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SCE&G has dropped its legal effort to place a coal ash landfill in Colleton County in favor of constructing what it calls a "state-of-the-art" facility for the toxic material in neighboring Dorchester County.

Power company spokesman Robert Yanity said Friday plans call for constructing the new landfill on property where SCE&G already stores coal ash in ponds that are nearing capacity.

The ponds have been targets of criticism by neighbors and environmentalists because of possible leaks and the resulting threat to drinking water and the pristine ACE Basin.

Some upper Dorchester County residents also oppose the new coal ash landfill.

Yanity said SCE&G now plans to dig up the wet storage pits, construct an above-the-ground, lined landfill where coal ash would be stored in a modern "state-of-the-art" dry storage. Dry storage presents a far lower threat of leakage and environmental damage.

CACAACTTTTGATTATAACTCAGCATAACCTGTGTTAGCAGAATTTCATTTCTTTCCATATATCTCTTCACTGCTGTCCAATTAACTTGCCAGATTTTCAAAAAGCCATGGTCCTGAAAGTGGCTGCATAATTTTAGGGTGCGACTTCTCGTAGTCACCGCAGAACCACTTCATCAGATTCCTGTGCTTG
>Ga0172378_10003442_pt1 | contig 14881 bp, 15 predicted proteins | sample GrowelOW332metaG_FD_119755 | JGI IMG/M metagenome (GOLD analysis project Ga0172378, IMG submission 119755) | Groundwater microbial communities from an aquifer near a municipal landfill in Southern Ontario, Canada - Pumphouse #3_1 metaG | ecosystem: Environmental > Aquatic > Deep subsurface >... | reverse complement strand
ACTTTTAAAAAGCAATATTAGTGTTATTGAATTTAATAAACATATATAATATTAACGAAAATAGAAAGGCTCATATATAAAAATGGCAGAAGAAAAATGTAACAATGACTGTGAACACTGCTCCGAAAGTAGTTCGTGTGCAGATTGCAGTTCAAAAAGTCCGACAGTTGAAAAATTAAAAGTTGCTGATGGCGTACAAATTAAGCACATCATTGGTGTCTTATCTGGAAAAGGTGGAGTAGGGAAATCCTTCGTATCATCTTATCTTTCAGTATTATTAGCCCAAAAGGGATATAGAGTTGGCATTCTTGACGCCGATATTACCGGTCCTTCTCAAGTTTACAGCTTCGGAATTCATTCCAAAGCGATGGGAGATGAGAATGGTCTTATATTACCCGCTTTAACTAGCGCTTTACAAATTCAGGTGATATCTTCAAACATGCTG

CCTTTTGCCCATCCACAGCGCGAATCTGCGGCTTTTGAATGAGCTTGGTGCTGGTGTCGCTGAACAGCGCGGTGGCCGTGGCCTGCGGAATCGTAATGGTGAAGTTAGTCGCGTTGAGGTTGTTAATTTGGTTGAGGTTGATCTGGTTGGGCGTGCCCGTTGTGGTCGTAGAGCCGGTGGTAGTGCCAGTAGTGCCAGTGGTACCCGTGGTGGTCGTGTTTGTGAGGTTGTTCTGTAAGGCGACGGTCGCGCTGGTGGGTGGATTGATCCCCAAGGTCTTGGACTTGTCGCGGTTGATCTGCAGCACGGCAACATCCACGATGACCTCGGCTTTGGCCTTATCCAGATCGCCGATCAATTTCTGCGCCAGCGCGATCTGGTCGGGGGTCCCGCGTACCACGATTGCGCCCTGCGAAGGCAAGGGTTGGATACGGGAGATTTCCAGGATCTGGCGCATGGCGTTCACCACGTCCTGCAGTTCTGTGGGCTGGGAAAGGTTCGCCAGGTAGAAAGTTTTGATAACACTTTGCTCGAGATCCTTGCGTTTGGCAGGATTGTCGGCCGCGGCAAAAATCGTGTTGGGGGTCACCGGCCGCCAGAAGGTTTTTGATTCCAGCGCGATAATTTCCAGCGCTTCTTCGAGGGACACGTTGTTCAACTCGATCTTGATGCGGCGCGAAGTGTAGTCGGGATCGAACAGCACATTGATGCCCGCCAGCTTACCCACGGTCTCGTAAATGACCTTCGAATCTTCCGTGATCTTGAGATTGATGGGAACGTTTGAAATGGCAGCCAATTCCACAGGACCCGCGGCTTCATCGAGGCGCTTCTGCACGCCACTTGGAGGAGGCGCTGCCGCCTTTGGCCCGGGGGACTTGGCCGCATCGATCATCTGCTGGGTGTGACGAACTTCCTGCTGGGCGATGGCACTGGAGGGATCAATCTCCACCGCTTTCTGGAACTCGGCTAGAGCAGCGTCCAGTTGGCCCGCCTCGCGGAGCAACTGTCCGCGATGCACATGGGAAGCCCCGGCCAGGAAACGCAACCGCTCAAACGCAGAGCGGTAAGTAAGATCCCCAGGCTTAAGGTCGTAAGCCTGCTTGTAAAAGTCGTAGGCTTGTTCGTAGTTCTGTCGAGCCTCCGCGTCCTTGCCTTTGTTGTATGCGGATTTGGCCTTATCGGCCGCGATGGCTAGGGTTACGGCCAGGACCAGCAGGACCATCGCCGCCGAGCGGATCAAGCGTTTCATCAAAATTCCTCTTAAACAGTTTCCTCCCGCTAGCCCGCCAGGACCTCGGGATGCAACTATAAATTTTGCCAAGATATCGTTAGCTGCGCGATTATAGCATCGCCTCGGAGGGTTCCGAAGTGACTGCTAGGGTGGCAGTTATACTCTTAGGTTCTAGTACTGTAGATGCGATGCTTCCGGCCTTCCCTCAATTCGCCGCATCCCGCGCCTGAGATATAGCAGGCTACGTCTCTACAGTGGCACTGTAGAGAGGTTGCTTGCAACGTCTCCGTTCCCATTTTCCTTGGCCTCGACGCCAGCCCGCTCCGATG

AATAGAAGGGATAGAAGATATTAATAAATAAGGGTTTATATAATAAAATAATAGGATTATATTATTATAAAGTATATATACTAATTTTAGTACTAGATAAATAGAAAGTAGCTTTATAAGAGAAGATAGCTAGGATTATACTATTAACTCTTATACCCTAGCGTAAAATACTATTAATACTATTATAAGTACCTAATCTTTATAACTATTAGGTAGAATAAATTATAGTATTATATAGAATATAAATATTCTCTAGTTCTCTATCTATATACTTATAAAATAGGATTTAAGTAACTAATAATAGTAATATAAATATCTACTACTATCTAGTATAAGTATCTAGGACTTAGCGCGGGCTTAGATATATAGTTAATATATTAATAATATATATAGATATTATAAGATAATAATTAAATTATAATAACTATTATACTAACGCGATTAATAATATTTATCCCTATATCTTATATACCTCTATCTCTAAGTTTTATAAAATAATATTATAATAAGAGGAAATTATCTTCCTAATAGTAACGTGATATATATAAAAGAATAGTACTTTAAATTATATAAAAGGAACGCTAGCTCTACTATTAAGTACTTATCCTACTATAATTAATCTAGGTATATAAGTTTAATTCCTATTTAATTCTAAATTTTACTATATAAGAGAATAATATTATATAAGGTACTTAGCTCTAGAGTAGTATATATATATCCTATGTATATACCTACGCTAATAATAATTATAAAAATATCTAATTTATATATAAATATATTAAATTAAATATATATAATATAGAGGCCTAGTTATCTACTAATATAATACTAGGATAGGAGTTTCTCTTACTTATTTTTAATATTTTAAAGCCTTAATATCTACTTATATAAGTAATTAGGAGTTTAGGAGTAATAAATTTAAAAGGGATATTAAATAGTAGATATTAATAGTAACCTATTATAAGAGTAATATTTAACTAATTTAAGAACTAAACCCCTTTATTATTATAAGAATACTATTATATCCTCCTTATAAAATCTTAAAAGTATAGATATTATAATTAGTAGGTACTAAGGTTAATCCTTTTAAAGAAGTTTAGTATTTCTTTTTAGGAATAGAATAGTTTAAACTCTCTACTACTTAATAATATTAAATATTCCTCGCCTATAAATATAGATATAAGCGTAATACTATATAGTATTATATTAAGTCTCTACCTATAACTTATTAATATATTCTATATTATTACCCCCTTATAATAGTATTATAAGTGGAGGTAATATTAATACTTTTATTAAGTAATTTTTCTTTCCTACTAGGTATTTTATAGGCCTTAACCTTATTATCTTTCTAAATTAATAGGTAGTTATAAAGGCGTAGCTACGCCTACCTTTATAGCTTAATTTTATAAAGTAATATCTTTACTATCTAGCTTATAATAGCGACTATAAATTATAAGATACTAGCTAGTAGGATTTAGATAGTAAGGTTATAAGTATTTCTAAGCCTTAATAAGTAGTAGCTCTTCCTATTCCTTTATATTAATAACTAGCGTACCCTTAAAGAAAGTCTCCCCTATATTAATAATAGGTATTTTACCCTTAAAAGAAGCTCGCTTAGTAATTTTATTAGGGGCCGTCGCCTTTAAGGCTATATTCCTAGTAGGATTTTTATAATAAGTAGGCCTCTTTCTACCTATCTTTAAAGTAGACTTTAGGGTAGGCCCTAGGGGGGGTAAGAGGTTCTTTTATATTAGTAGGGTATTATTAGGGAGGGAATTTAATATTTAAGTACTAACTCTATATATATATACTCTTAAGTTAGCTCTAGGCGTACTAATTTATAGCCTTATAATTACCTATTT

The landfill is the same basic design as the one the company had planned to construct in Colleton, but by focusing on the Dorchester site the company can get rid of the old ponds and still get a modern dry storage facility, Yanity said.

Frank Holleman, senior attorney for the Southern Environmental Law Center, welcomed SCE&G's decision to drop its appeal of Colleton County's decision last year to reject the landfill.

"We're happy that Colleton County and the gateway to the ACE Basin will be protected," he said. However, he expressed concern about the proximity of the Dorchester site to the Edisto River.

In a series of heated hearings last year, many Colleton County residents, supported by the Coastal Conservation League and the Southern Environmental Law Center, persuaded the county to reject a zoning change that would have allowed the dump.

SCE&G appealed that decision but dropped it this week, Yanity said.

The power company originally proposed a 15-story-high dry storage landfill on a 1,700 acre site in Colleton County.

Yanity said the company has decided to drop the height to about 10 stories at the Dorchester landfill. He also said that the company plans to retain the Colleton site as an option in the event that the Dorchester plan does not work out.

Coal ash is the byproduct of coal-burning plants. It can contain a host of hazardous metals, including arsenic, selenium and cadmium. SCE&G recycles large amounts of the ash, which can be used to make cement and concrete blocks.